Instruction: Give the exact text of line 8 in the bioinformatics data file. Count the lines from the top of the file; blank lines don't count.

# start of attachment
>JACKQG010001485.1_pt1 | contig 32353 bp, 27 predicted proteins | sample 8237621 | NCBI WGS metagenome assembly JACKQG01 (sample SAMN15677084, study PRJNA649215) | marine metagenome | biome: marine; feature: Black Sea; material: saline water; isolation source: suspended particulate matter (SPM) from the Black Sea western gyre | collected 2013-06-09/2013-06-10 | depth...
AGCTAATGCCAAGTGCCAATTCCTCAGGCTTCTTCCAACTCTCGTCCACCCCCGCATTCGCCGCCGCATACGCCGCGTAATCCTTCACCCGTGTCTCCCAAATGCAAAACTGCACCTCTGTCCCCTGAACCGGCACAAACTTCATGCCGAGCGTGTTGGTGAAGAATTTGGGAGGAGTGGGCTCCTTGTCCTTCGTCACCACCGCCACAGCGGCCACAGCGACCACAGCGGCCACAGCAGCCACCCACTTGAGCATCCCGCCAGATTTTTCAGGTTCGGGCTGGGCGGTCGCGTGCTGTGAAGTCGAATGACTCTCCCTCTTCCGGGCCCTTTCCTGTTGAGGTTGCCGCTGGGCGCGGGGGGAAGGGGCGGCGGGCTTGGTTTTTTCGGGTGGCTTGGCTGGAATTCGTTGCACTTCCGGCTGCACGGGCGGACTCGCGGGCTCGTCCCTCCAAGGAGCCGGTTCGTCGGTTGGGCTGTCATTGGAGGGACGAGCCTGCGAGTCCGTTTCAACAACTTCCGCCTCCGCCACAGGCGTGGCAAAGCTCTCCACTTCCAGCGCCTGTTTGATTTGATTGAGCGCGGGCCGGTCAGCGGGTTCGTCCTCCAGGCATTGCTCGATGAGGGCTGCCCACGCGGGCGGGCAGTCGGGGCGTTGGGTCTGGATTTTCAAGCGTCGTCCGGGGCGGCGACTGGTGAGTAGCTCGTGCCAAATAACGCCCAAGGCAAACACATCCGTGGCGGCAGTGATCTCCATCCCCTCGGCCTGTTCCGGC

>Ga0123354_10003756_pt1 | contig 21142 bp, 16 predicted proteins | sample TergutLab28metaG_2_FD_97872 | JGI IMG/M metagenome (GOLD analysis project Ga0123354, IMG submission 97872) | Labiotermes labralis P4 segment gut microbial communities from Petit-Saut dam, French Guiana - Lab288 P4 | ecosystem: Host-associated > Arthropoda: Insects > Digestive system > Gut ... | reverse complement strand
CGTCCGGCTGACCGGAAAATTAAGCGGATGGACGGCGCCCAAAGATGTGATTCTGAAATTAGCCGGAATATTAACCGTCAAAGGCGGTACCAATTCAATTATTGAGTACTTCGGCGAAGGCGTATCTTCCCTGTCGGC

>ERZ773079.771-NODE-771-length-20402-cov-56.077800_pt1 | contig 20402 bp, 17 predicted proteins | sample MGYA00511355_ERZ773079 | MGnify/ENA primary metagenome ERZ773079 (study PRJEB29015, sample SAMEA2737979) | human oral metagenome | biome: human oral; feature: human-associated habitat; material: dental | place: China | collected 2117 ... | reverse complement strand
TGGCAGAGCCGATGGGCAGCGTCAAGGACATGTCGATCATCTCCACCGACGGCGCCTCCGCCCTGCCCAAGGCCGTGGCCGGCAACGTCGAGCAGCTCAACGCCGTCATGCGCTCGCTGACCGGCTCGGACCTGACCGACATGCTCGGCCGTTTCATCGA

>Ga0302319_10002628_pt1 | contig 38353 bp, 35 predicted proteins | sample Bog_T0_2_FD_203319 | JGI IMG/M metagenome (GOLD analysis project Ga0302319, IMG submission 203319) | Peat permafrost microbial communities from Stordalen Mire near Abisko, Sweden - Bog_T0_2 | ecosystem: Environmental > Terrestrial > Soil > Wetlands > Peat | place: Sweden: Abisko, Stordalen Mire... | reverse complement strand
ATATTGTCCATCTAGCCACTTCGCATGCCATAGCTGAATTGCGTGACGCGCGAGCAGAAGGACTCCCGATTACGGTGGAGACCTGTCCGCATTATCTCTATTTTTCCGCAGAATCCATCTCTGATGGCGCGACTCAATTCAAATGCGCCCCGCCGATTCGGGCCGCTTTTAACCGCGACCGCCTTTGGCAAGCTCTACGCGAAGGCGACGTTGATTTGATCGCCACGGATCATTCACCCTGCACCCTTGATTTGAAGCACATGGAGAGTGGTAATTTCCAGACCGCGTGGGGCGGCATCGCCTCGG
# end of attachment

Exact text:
ATATTGTCCATCTAGCCACTTCGCATGCCATAGCTGAATTGCGTGACGCGCGAGCAGAAGGACTCCCGATTACGGTGGAGACCTGTCCGCATTATCTCTATTTTTCCGCAGAATCCATCTCTGATGGCGCGACTCAATTCAAATGCGCCCCGCCGATTCGGGCCGCTTTTAACCGCGACCGCCTTTGGCAAGCTCTACGCGAAGGCGACGTTGATTTGATCGCCACGGATCATTCACCCTGCACCCTTGATTTGAAGCACATGGAGAGTGGTAATTTCCAGACCGCGTGGGGCGGCATCGCCTCGG